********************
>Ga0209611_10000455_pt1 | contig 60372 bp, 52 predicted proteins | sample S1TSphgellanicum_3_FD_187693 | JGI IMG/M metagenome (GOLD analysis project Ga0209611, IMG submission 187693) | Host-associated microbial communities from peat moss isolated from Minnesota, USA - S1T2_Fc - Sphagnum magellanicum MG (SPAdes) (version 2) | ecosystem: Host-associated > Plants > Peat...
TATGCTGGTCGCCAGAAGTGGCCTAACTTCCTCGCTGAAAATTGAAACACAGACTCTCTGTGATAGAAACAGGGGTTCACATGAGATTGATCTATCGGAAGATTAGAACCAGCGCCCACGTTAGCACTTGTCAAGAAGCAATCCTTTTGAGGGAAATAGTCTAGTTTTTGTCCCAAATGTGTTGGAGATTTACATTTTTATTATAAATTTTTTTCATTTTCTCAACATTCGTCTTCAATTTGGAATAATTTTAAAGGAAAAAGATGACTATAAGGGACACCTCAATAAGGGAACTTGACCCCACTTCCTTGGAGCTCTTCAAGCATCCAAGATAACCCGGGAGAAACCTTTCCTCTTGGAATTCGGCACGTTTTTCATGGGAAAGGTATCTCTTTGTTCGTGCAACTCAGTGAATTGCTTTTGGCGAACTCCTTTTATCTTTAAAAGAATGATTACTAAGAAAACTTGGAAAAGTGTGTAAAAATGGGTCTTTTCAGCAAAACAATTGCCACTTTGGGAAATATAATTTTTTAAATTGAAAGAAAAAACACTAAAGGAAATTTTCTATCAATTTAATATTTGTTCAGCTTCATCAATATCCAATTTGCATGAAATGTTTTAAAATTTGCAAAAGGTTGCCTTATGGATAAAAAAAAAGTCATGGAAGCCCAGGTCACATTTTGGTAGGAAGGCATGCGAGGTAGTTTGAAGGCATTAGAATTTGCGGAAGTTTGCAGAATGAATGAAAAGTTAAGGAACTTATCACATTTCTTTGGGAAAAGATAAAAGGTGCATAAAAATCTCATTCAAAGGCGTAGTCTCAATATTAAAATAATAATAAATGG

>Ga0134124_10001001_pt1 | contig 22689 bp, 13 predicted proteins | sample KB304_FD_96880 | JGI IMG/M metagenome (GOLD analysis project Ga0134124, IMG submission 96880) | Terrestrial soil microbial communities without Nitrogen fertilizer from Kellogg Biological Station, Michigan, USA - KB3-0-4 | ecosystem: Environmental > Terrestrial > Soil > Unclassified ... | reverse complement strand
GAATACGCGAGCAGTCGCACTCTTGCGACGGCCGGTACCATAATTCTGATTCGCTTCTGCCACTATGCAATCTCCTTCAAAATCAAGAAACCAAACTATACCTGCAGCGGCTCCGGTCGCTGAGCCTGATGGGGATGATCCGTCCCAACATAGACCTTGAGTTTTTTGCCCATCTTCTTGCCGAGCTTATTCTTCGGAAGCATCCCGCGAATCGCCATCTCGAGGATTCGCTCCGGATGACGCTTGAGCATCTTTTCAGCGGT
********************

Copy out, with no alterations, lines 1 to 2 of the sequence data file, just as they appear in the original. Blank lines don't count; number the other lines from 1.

>Ga0209611_10000455_pt1 | contig 60372 bp, 52 predicted proteins | sample S1TSphgellanicum_3_FD_187693 | JGI IMG/M metagenome (GOLD analysis project Ga0209611, IMG submission 187693) | Host-associated microbial communities from peat moss isolated from Minnesota, USA - S1T2_Fc - Sphagnum magellanicum MG (SPAdes) (version 2) | ecosystem: Host-associated > Plants > Peat...
TATGCTGGTCGCCAGAAGTGGCCTAACTTCCTCGCTGAAAATTGAAACACAGACTCTCTGTGATAGAAACAGGGGTTCACATGAGATTGATCTATCGGAAGATTAGAACCAGCGCCCACGTTAGCACTTGTCAAGAAGCAATCCTTTTGAGGGAAATAGTCTAGTTTTTGTCCCAAATGTGTTGGAGATTTACATTTTTATTATAAATTTTTTTCATTTTCTCAACATTCGTCTTCAATTTGGAATAATTTTAAAGGAAAAAGATGACTATAAGGGACACCTCAATAAGGGAACTTGACCCCACTTCCTTGGAGCTCTTCAAGCATCCAAGATAACCCGGGAGAAACCTTTCCTCTTGGAATTCGGCACGTTTTTCATGGGAAAGGTATCTCTTTGTTCGTGCAACTCAGTGAATTGCTTTTGGCGAACTCCTTTTATCTTTAAAAGAATGATTACTAAGAAAACTTGGAAAAGTGTGTAAAAATGGGTCTTTTCAGCAAAACAATTGCCACTTTGGGAAATATAATTTTTTAAATTGAAAGAAAAAACACTAAAGGAAATTTTCTATCAATTTAATATTTGTTCAGCTTCATCAATATCCAATTTGCATGAAATGTTTTAAAATTTGCAAAAGGTTGCCTTATGGATAAAAAAAAAGTCATGGAAGCCCAGGTCACATTTTGGTAGGAAGGCATGCGAGGTAGTTTGAAGGCATTAGAATTTGCGGAAGTTTGCAGAATGAATGAAAAGTTAAGGAACTTATCACATTTCTTTGGGAAAAGATAAAAGGTGCATAAAAATCTCATTCAAAGGCGTAGTCTCAATATTAAAATAATAATAAATGG